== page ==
Head of marketing Greg Kingston talks to Rachael Adams about how the firm will build on its SmartSipp and meet consumer thirst for innovation
Suffolk life began in pretty unremarkable circumstances. Head of marketing Greg Kingston says: “We have a fairly typical history. We were founded in 1971 by a group of local solicitors who wanted to put their property in to a retirement contract.
“They did the same thing for other local professionals until Sipps were formed in 1989, when they could distribute more widely.”
The company was acquired by Legal & General in 2007. Kingston says: “L&G bought us because they saw several things they valued. The actual business, the brand and the section of the market we operate in. Changes that have occurred have come from us rather than L&G.”
The company has kept a close eye on the Sipp market over recent years and adapted its focus accordingly. Kingston says: “We started at the affluent end because that client segment dominated the market back then. There is more choice now and with that comes downward pressure on costs. Some investors do not need all the flexibility offered to the higher end, so we can offer less flexibility and range at a lower price point. The mid-market is where growth is right now.”
Suffolk Life’s total assets exceed £4bn and the company has sold over 16,000 Sipps. Its most recent offering, the SmartSipp, is a product Kingston believes makes the most of this midmarket growth.
“The SmartSipp was launched in June but I think people are only just starting to get it now. We took the line from the FSA about advisers being likely to have to consider more than one platform to meet their clients’ needs really seriously. Rather than having a product that fits on a platform, we wanted to develop a Sipp that works with as many of them as possible.
“Awareness of the SmartSipp has really ramped up recently and is likely to continue to do so over the next couple of weeks because we are going to announce two more platform partners on it. They are significant heavyweights that you would expect to be on there.”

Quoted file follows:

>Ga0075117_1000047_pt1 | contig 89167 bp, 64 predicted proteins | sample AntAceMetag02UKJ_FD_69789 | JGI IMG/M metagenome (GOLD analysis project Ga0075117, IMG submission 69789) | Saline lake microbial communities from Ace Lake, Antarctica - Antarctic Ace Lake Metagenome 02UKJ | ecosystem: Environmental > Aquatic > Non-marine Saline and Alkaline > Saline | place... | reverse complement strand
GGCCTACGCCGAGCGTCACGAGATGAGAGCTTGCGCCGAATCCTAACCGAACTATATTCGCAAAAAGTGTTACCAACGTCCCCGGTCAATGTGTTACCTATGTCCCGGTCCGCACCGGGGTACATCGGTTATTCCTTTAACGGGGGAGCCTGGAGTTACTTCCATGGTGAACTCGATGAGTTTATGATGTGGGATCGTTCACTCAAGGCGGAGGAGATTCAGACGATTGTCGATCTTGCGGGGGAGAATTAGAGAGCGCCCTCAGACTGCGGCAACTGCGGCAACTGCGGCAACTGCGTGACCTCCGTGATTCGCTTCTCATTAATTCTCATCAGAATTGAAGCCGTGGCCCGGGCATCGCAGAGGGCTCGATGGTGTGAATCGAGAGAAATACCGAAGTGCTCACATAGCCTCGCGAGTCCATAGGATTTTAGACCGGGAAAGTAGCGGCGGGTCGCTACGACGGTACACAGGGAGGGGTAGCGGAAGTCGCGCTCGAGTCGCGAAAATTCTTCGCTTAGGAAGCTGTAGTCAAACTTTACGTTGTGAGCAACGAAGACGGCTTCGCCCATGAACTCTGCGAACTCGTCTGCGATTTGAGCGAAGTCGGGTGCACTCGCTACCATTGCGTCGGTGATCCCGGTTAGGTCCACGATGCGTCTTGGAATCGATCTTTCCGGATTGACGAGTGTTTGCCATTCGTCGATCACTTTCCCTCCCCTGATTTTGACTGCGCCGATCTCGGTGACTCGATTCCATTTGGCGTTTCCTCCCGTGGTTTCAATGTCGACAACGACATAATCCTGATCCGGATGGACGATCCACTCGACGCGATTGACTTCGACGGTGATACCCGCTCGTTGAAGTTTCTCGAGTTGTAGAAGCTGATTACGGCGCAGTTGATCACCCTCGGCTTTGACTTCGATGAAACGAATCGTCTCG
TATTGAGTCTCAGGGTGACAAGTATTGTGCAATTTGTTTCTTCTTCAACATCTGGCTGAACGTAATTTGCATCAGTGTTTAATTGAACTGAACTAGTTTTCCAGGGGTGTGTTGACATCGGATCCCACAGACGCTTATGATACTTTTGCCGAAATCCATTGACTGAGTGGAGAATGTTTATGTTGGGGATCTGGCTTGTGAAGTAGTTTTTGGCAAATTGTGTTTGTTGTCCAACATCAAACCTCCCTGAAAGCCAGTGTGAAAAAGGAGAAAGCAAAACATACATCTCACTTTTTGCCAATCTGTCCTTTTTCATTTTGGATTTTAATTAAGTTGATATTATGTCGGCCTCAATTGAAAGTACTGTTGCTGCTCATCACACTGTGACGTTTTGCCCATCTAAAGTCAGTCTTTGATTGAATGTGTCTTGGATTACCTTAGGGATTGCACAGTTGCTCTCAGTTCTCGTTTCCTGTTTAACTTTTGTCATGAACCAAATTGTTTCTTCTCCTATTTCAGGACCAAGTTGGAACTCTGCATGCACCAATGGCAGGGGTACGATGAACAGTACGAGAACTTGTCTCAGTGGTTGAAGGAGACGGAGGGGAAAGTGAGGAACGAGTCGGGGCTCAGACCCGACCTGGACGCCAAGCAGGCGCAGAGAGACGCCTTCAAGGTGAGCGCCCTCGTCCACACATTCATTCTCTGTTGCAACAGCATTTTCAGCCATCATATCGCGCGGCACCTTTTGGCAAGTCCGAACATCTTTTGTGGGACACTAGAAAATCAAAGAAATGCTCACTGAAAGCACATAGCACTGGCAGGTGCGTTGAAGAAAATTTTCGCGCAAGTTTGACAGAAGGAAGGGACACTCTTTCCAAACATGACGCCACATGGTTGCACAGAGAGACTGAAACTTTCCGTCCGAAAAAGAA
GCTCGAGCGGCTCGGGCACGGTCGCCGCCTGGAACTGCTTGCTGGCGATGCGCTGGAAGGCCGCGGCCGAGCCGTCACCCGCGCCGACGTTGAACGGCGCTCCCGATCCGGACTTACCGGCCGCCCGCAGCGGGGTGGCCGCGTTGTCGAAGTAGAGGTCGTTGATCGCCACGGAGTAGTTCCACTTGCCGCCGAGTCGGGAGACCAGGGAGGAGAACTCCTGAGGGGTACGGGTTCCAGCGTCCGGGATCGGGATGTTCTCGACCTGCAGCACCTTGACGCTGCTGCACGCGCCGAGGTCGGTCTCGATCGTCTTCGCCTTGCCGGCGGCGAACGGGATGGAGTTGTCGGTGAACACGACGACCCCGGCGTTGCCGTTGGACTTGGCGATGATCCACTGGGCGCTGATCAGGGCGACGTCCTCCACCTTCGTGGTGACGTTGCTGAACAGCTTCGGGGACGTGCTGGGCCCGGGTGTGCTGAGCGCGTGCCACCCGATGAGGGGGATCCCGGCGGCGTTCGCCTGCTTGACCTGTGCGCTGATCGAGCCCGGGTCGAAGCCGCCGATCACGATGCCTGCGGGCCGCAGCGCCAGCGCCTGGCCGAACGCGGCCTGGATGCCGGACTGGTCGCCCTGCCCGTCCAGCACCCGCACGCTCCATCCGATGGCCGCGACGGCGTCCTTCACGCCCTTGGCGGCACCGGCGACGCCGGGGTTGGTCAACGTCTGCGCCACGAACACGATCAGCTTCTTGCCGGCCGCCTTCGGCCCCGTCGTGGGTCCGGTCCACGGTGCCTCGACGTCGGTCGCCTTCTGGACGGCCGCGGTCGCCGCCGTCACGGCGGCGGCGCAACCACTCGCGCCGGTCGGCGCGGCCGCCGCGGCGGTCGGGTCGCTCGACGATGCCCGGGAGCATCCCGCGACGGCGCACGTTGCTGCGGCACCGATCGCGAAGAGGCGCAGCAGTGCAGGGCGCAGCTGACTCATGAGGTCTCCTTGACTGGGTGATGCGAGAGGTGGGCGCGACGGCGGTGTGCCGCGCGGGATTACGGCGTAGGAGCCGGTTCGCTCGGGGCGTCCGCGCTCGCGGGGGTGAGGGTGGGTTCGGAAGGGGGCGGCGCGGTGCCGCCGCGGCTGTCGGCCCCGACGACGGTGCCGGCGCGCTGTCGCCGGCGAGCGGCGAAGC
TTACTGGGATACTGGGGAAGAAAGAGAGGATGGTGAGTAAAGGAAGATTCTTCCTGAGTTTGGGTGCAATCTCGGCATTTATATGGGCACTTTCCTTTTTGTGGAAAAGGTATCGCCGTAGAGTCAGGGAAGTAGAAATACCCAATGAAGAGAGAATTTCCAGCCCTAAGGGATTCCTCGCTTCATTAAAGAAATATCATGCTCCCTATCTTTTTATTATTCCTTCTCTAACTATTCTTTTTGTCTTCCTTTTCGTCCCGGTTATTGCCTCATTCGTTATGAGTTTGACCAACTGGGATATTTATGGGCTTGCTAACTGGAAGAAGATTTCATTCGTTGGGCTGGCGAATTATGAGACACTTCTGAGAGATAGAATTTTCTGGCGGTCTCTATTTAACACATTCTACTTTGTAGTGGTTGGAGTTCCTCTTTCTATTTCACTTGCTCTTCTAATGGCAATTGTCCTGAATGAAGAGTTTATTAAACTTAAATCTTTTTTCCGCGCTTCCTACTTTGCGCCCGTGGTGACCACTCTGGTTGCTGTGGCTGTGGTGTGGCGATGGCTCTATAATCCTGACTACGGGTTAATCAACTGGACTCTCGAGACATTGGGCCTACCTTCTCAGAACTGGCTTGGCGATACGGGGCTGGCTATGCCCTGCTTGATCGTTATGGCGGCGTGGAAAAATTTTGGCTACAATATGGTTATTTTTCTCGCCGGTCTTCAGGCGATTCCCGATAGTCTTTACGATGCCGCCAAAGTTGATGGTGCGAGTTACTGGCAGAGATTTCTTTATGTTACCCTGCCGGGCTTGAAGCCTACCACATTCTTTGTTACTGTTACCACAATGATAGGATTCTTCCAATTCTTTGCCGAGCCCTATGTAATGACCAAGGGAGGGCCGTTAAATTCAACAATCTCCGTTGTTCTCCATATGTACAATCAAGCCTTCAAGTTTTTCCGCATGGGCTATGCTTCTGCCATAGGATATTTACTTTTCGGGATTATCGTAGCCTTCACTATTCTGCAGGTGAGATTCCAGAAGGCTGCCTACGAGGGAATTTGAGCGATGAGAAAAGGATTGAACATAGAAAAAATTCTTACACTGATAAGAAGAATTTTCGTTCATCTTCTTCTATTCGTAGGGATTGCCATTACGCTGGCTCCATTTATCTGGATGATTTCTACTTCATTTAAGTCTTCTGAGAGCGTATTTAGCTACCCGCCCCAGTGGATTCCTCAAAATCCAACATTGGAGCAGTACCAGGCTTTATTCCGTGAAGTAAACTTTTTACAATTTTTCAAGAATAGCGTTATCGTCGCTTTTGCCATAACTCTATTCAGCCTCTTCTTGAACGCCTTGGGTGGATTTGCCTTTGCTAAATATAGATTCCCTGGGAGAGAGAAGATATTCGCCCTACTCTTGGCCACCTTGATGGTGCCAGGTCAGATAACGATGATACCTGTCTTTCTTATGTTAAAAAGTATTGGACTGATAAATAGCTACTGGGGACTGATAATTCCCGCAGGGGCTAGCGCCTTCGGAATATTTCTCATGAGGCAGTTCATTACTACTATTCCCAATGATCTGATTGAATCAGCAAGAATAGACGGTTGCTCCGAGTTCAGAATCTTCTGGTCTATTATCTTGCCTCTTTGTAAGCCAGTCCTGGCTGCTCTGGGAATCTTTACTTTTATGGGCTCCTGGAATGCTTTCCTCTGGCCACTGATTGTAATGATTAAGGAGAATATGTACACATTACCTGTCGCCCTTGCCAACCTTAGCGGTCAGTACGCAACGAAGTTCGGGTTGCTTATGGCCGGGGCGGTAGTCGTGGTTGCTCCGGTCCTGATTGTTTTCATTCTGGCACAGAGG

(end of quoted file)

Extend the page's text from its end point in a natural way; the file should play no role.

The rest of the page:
Apart from building on the SmartSipp, Suffolk Life’s business plan is to continue to track market changes and grow accordingly. Kingston says: “Service levels have not changed but how providers deliver it has. “Increasingly advisers want to shift day-to-day transactions online so they can just do it easily in their back office. The big industry focus over the next few years is going to be online because the pressure is on Sipp providers to deliver the best adviser experience possible.”
However, Kingston says the online arena may not be suitable for all providers. “If you are a smaller firm, you may have to look at other areas. It takes enormous capital investment to build the service IFAs expect, let alone maintain it,” he says.
Smaller providers may opt to go down the consolidation route. “There is going to be more downward pressure on the industry. We have had three years of low interest rates and growth in the niche end of the market has stagnated. It seems inevitable that there will be some consolidation,” says Kingston.
However, bigger providers who invest in technology will gain more of a market share under the impending RDR, according to Kingston.